“Well, what’s the point in getting angry about it?” I reason. “It’s not going to make the results magic themselves back into existence. It’s an admin error, as far as I’m concerned, and I’m always blaming admin for things going missing at work, so I can’t really complain when I’m on the receiving end, can I?”
But the following day, before I can have any more physiotherapy, or find out whether my biopsy results have been located, I am told I am to be discharged. Given everything that has been said or alluded to previously, this comes as a bit of a surprise. But several hours later, after a lot of paperwork is completed (the discharge report lists not just the pulmonary embolism and the vomiting event, but also tells me I had pneumonia in my right lung. As far as I can recall, this is the first time this has been mentioned during my stay. I am given a load of medication and creams and strict instructions about how to use at least one of them, and then I am waiting outside for a taxi.
I can’t leave it hanging there, so let’s rewind a few days.
It’s just after my first session that my physiotherapist suggests the catheter should be removed so that I can build my strength up by actually having to get out of bed to go to the toilet. The day before, I had summoned the nurse and advised her that having not had a bowel movement of the solid variety for several days, the urge was now not quite overhwelming or urgent, but certainly imminent. She provides me with a bedpan, offers to help me position myself upon it (“No thanks!”) and then leaves me to my own devices.
I climb on board.
Have you ever tried to use a bed-pan? It’s really difficult. For although you know that everything is in place to catch whatever emerges, your mind remains resolute.
“You learned a long time ago”, it says, “that having a shit in your bed really isn’t the done thing.” I’m not Spud from Trainspotting, for God’s sake. I have control.
And so my body resists, and I have to ease myself back off the bed-pan and admit defeat, mission unaccomplished, .
The next day the catheter is removed. Just so you know, it hurt more coming out that it did going in. Ouchies.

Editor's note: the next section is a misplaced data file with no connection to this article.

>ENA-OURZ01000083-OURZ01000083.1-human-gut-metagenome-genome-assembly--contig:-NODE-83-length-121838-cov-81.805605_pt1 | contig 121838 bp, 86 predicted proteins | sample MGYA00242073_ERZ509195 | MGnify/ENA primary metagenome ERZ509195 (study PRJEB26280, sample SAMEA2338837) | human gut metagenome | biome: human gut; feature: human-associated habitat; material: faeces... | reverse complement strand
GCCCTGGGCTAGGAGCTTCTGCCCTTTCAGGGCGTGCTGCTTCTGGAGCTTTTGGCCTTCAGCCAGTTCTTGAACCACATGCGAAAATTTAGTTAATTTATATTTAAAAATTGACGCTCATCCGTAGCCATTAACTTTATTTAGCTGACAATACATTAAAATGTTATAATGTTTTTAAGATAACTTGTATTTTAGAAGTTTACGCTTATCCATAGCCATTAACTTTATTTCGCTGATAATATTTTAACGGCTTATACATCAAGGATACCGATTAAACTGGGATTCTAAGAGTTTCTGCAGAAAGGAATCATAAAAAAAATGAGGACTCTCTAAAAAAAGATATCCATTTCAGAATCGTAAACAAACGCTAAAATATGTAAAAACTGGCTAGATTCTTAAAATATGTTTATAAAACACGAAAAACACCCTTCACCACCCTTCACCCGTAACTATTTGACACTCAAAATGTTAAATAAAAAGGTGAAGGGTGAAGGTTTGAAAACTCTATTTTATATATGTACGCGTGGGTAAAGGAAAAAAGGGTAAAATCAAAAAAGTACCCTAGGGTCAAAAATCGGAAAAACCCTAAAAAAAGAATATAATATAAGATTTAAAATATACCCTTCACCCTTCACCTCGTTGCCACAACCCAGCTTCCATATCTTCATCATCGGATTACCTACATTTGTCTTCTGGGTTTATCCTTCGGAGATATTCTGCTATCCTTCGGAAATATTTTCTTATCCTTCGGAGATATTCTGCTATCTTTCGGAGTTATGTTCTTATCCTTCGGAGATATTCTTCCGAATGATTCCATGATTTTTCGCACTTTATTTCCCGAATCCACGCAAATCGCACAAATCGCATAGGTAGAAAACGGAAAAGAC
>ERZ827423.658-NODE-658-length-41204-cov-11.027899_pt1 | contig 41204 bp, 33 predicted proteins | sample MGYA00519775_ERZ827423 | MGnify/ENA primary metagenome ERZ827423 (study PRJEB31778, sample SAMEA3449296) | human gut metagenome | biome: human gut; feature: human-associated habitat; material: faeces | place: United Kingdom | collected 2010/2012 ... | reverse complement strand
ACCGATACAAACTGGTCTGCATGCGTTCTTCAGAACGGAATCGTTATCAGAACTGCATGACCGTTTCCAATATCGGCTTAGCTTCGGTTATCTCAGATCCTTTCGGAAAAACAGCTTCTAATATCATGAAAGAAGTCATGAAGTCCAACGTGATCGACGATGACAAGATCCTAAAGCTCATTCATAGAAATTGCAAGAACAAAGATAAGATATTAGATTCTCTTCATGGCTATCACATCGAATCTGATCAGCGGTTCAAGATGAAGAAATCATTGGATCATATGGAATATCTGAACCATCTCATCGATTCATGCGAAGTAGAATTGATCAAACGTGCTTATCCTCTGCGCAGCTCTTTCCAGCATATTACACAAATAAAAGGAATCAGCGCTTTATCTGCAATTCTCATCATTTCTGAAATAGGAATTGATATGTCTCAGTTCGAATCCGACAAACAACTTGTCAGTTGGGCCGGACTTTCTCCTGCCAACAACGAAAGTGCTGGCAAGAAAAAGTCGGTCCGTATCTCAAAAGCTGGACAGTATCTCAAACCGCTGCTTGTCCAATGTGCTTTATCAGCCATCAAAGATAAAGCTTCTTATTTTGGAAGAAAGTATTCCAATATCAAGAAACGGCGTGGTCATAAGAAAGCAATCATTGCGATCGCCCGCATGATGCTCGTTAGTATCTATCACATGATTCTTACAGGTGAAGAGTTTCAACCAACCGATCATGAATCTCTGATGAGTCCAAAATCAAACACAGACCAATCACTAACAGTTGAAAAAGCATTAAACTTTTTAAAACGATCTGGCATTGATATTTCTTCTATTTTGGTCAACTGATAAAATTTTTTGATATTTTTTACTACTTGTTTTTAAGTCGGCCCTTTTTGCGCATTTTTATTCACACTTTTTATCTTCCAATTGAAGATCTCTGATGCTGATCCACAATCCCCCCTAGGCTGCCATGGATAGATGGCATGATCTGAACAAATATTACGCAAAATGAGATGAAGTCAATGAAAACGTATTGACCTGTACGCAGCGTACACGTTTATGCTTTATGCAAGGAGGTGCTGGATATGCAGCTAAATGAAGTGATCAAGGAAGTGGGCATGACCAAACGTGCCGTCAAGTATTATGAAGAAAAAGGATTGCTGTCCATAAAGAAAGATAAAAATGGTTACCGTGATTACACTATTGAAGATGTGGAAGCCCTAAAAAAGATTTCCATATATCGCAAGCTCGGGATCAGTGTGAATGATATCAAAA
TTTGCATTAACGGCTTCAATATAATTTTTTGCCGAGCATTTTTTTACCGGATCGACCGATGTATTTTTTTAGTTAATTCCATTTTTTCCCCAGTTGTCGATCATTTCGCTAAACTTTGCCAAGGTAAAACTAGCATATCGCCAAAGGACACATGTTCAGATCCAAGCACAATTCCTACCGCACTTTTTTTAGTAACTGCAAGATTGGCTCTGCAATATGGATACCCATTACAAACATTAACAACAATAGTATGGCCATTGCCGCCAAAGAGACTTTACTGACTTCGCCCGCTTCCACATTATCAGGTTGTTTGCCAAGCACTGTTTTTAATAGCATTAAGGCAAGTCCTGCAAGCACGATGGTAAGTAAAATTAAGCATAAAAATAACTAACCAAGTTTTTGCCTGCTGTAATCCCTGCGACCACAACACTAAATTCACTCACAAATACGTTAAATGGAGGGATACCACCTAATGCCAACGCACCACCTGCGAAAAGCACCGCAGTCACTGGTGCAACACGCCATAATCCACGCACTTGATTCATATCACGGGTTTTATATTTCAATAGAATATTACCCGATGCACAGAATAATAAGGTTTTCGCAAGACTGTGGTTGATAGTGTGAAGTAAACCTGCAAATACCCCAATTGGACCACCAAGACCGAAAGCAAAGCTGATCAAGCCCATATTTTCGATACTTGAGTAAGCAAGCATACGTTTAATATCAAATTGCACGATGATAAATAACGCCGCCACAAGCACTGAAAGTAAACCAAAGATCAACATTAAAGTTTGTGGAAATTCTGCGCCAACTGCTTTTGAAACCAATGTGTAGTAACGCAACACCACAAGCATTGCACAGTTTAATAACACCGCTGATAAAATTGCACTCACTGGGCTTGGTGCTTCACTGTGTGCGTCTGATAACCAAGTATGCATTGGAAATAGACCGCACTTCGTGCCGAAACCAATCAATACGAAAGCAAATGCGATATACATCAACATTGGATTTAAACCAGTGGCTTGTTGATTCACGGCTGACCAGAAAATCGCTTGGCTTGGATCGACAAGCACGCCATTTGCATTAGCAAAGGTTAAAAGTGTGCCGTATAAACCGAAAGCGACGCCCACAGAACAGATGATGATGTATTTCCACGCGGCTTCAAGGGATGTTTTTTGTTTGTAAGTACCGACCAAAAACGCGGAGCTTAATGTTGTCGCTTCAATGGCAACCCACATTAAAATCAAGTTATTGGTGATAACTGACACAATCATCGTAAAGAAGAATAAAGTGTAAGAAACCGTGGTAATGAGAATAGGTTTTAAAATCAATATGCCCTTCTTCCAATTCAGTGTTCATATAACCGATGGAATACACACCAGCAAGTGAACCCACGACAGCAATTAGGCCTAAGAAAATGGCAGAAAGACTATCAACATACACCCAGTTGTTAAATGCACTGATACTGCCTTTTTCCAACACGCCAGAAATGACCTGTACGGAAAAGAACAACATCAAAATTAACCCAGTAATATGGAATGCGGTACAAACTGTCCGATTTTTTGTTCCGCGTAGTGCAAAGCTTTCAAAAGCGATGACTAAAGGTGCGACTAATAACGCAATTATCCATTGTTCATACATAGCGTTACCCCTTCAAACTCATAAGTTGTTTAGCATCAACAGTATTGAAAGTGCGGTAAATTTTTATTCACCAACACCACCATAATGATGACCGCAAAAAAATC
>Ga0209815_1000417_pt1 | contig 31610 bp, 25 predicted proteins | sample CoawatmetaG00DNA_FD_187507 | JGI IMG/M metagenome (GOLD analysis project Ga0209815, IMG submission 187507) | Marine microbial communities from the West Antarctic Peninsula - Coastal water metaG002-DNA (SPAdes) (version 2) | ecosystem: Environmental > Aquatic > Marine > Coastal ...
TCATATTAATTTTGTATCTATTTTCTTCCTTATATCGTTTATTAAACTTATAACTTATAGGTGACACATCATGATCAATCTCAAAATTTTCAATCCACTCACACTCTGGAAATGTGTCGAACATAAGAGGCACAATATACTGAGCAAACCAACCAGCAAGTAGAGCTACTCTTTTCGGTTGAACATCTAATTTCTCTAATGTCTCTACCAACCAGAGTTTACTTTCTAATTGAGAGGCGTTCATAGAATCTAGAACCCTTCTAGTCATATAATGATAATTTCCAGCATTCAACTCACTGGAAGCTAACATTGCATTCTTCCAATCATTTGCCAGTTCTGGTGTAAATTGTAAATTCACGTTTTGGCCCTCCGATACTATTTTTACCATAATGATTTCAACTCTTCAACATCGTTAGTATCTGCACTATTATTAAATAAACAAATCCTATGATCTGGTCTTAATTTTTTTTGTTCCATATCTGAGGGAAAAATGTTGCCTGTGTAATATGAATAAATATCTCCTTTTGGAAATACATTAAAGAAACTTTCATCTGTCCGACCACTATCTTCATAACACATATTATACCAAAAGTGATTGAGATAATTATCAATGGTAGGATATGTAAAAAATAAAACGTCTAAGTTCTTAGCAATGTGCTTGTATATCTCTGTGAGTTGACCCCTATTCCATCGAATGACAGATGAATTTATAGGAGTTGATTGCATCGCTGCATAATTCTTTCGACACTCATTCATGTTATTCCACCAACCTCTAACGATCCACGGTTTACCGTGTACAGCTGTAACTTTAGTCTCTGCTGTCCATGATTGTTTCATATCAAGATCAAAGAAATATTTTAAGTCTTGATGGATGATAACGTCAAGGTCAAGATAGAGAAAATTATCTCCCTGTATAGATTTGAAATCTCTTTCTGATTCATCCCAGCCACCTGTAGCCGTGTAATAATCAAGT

And the combination of these two events (the failure to crap, and the begrudging knowledge that I now have to get up to pee) leaves me with a song in my head, the title of which explains my thought process now I have to actually get up to perfom my daily ablutions in a normal way:
Ah yes, I left you with Hawkwind’s “Silver Machine”, and I asked you to suggest what we should play next, along with your ideas as to what linked that to the previous tune, which was KT Tunstall’s “Black Horse and the Cherry Tree”.
So first, the admin, and the official link between those two songs. As is so often the case, George was a) the only person who offered a suggestion, and b) 100% correct. He wrote: “I suspect the link between KT Tunstall and Lemmy is Stoke-on-Trent, as Lemmy was born there, although I don’t know which of the 6 towns it was.”
And here’s what it says on the BBC website:
“Tunstall was one of the six towns that federated to form Stoke-on-Trent, which is Lemmy’s hometown…” So, were I to be giving out Gold Stars, George would surely be the recipient for getting that right first.
But we’re going to pop George on the back burner for now. No offence, George.
So, to your suggestions. And first up is The Swede, who suggested this:
“I’ll keep it simple and go from ‘Silver Machine’ to ‘Don’t Leave Without Taking Your Silver’ by George Jones, a song that gets me every time.”
George Jones modelling for “Avanti” at C&A in that cover shot, by the way.